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Company Owned Life Insurance and Buy-Sell Agreements

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Company Owned Life Insurance and Buy-Sell Agreements

In Connelly v. U.S., USDC ED MO, Case No. 4:19-c-01410, September 21, 2021, the District Court for the Eastern District of Missouri held that company-owned life insurance on the life of a deceased shareholder that was used to redeem the deceased shareholder’s shares increased the fair market value of the company by the amount of the life insurance received.  The result of this decision significantly increased the taxable estate of the deceased shareholder.  This case is on appeal to the Eighth Circuit Court of Appeals.

Crown C. Supply, Inc. (“Company”) was a closely held family business that sold roofing and siding materials.  The Company was owned by Michael Connelly, Sr. (77.18%) and his brother, Thomas A. Connelly (22.82%).  In 2001, the Company and the two (2) shareholders entered into a Stock Purchase Agreement (“SPA”). The SPA provided that upon one brother’s death, the surviving brother had the right to purchase the decedent’s shares.  The SPA further provided that the value on death would be determined by the shareholders executing a certificate of agreed upon value at the end of every tax year.  In the event the shareholders failed to execute a new certificate of agreed upon value, then the SPA provided that value would be determined by securing two or more appraisals.  Michael Connelly, Sr. subsequently passed away.

Thomas A. Connelly declined his option to purchase the shares of his deceased brother.  The SPA required the Company to purchase the shares if the surviving brother failed to exercise his option to purchase the shares.  To fund its redemption obligation, the Company purchased life insurance of $3,500,000 on both brothers, even though they were not equal owners.

When Michael Connelly, Sr. passed away, there was no executed certificate of agreed upon value.  Under the SPA, the surviving brother and Company should have obtained two or more appraisals to determine the amount the Company needed to pay for the shares.  This valuation method was not used by the parties, and the Company redeemed Michael’s shares for $3,000,000.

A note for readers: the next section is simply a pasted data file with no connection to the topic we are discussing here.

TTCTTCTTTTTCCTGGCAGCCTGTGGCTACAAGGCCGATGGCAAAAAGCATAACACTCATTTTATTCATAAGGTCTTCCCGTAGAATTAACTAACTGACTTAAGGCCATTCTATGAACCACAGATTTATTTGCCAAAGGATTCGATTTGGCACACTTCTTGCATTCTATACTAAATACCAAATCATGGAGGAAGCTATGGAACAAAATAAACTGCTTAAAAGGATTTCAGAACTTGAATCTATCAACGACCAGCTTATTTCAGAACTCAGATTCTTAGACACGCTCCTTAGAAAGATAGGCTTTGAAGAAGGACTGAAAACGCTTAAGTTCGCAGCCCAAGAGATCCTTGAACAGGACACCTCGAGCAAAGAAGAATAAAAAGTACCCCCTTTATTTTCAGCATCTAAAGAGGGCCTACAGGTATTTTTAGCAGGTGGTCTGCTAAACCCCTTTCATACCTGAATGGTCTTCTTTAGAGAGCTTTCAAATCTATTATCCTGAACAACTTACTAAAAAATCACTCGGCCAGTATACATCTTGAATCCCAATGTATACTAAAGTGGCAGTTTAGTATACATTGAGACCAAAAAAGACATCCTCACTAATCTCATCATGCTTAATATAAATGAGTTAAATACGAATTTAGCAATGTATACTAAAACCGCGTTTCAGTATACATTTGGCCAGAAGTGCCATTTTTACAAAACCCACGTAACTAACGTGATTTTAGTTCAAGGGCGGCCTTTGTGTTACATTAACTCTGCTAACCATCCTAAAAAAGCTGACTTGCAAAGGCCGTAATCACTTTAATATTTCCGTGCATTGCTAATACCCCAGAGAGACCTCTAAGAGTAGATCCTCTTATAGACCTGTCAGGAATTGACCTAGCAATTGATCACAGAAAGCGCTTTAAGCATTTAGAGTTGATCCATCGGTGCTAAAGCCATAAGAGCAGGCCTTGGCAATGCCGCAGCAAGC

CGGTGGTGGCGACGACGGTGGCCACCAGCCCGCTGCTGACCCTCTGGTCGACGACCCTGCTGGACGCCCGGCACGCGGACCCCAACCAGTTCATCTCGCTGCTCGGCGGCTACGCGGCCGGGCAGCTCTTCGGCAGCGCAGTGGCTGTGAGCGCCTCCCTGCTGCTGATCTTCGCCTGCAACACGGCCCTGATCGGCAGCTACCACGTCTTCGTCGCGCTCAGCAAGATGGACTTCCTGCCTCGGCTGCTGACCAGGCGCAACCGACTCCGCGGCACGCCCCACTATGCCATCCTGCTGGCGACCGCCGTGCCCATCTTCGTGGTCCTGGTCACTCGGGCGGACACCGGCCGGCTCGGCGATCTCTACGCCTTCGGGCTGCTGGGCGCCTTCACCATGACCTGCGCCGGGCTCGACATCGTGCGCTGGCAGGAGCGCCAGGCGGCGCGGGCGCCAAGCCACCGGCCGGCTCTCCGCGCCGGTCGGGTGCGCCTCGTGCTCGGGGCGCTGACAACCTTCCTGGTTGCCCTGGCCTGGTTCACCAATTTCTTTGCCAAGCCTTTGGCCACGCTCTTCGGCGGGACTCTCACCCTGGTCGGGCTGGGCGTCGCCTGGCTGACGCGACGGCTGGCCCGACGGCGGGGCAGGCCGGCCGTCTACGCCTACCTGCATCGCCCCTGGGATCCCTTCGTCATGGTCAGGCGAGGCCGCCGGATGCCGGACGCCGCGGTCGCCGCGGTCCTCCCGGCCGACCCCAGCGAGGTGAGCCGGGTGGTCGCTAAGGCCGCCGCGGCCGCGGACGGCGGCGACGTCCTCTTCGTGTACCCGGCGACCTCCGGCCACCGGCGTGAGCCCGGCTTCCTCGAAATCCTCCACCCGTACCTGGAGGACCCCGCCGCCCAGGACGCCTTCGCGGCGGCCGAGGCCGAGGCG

The IRS challenged the valuation, stating that the SPA did not meet the requirements of Internal Revenue Code and the valuation of the Company should include the life insurance.  The inclusion of life insurance in valuing the Company increased the fair market value of the Company, resulting in a greater valuation for federal estate tax reporting.

The Estate’s position was based on the position of both the Tax Court and the Eleventh Circuit Court of Appeals in Estate of Blount, F. 3d 1338 (11th Circuit 2005), which held that life insurance used to redeem a decedent’s shares should be excluded from the valuation of a company.  Unfortunately for the Estate, the court did not agree with the Estate and instead sided with the IRS holding that the life insurance proceeds received by the Company should be included when determining the Company’s fair market value.

The case has been appealed to the Eighth Circuit Court of Appeals.  The Circuit Court of Appeals will either follow the Eleventh Circuit Court of Appeals’ Estate of Blount decision or create a split in the Circuit Courts.  Regardless of the Eight Circuit Court of Appeals findings, this is an opportunity to review Buy-Sell Agreements and the ownership of life insurance policies used to fund redemptions of shares under these types of agreements (i.e., closely held companies with related owners).

In order to pass IRS scrutiny, a buy-sell agreement should be structured as follows:

  1. Be a bona fide business arrangement;
  2. Not be a device to transfer property to members of the decedent’s family for less than full and adequate consideration in money or money’s worth;
  3. Contain terms that are comparable to similar arrangements entered into by persons in arms’ length transactions;
  4. Contain a purchase price that is fixed and determinable under the agreement; and
  5. Be legally binding during the life and after death.

If all these requirements are met, the IRS will be bound by the valuation set forth in a buy-sell agreement.  Failing to satisfy even one of these requirements means that the IRS can adjust the valuation determined under a buy-sell agreement to fair market value under federal estate tax valuation principals. It is important for advisors to periodically review these issues with their clients in order to ensure a cost efficient transition of the business upon a triggering event.

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